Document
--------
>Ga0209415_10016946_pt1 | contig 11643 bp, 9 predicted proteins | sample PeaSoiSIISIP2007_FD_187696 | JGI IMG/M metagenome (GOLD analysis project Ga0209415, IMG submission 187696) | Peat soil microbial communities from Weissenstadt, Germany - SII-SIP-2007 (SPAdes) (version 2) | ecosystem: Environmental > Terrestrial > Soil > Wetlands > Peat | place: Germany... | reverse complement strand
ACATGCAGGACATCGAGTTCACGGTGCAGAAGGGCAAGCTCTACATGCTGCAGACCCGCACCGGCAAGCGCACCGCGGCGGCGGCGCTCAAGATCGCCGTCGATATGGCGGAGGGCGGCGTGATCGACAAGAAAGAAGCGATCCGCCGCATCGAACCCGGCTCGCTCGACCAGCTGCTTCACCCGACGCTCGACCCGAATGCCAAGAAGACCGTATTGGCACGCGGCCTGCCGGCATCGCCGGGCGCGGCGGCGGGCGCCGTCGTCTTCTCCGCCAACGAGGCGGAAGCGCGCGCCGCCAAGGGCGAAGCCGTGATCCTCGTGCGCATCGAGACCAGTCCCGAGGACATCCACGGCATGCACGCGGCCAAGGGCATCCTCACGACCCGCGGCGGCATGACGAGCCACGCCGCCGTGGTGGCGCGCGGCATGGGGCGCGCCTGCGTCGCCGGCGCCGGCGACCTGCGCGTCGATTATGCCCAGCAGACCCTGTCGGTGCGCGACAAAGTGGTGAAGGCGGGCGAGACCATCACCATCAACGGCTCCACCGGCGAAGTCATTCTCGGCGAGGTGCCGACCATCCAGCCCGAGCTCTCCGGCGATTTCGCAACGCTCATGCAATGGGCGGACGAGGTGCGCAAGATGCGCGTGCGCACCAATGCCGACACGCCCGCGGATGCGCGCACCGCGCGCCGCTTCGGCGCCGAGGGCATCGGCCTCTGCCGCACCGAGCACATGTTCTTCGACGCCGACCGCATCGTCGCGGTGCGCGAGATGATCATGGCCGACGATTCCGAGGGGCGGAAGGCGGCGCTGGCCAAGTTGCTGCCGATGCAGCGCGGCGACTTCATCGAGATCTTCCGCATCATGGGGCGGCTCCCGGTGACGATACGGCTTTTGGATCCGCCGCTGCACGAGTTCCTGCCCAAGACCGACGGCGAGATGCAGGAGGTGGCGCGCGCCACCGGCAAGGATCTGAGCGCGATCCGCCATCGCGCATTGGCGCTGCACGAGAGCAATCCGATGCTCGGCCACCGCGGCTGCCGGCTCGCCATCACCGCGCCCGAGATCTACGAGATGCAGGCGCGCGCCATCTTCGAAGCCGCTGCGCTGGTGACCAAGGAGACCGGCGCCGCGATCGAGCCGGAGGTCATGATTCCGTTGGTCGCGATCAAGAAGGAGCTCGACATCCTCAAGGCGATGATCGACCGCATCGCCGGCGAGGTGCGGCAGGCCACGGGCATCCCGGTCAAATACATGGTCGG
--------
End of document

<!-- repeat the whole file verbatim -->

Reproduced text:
>Ga0209415_10016946_pt1 | contig 11643 bp, 9 predicted proteins | sample PeaSoiSIISIP2007_FD_187696 | JGI IMG/M metagenome (GOLD analysis project Ga0209415, IMG submission 187696) | Peat soil microbial communities from Weissenstadt, Germany - SII-SIP-2007 (SPAdes) (version 2) | ecosystem: Environmental > Terrestrial > Soil > Wetlands > Peat | place: Germany... | reverse complement strand
ACATGCAGGACATCGAGTTCACGGTGCAGAAGGGCAAGCTCTACATGCTGCAGACCCGCACCGGCAAGCGCACCGCGGCGGCGGCGCTCAAGATCGCCGTCGATATGGCGGAGGGCGGCGTGATCGACAAGAAAGAAGCGATCCGCCGCATCGAACCCGGCTCGCTCGACCAGCTGCTTCACCCGACGCTCGACCCGAATGCCAAGAAGACCGTATTGGCACGCGGCCTGCCGGCATCGCCGGGCGCGGCGGCGGGCGCCGTCGTCTTCTCCGCCAACGAGGCGGAAGCGCGCGCCGCCAAGGGCGAAGCCGTGATCCTCGTGCGCATCGAGACCAGTCCCGAGGACATCCACGGCATGCACGCGGCCAAGGGCATCCTCACGACCCGCGGCGGCATGACGAGCCACGCCGCCGTGGTGGCGCGCGGCATGGGGCGCGCCTGCGTCGCCGGCGCCGGCGACCTGCGCGTCGATTATGCCCAGCAGACCCTGTCGGTGCGCGACAAAGTGGTGAAGGCGGGCGAGACCATCACCATCAACGGCTCCACCGGCGAAGTCATTCTCGGCGAGGTGCCGACCATCCAGCCCGAGCTCTCCGGCGATTTCGCAACGCTCATGCAATGGGCGGACGAGGTGCGCAAGATGCGCGTGCGCACCAATGCCGACACGCCCGCGGATGCGCGCACCGCGCGCCGCTTCGGCGCCGAGGGCATCGGCCTCTGCCGCACCGAGCACATGTTCTTCGACGCCGACCGCATCGTCGCGGTGCGCGAGATGATCATGGCCGACGATTCCGAGGGGCGGAAGGCGGCGCTGGCCAAGTTGCTGCCGATGCAGCGCGGCGACTTCATCGAGATCTTCCGCATCATGGGGCGGCTCCCGGTGACGATACGGCTTTTGGATCCGCCGCTGCACGAGTTCCTGCCCAAGACCGACGGCGAGATGCAGGAGGTGGCGCGCGCCACCGGCAAGGATCTGAGCGCGATCCGCCATCGCGCATTGGCGCTGCACGAGAGCAATCCGATGCTCGGCCACCGCGGCTGCCGGCTCGCCATCACCGCGCCCGAGATCTACGAGATGCAGGCGCGCGCCATCTTCGAAGCCGCTGCGCTGGTGACCAAGGAGACCGGCGCCGCGATCGAGCCGGAGGTCATGATTCCGTTGGTCGCGATCAAGAAGGAGCTCGACATCCTCAAGGCGATGATCGACCGCATCGCCGGCGAGGTGCGGCAGGCCACGGGCATCCCGGTCAAATACATGGTCGG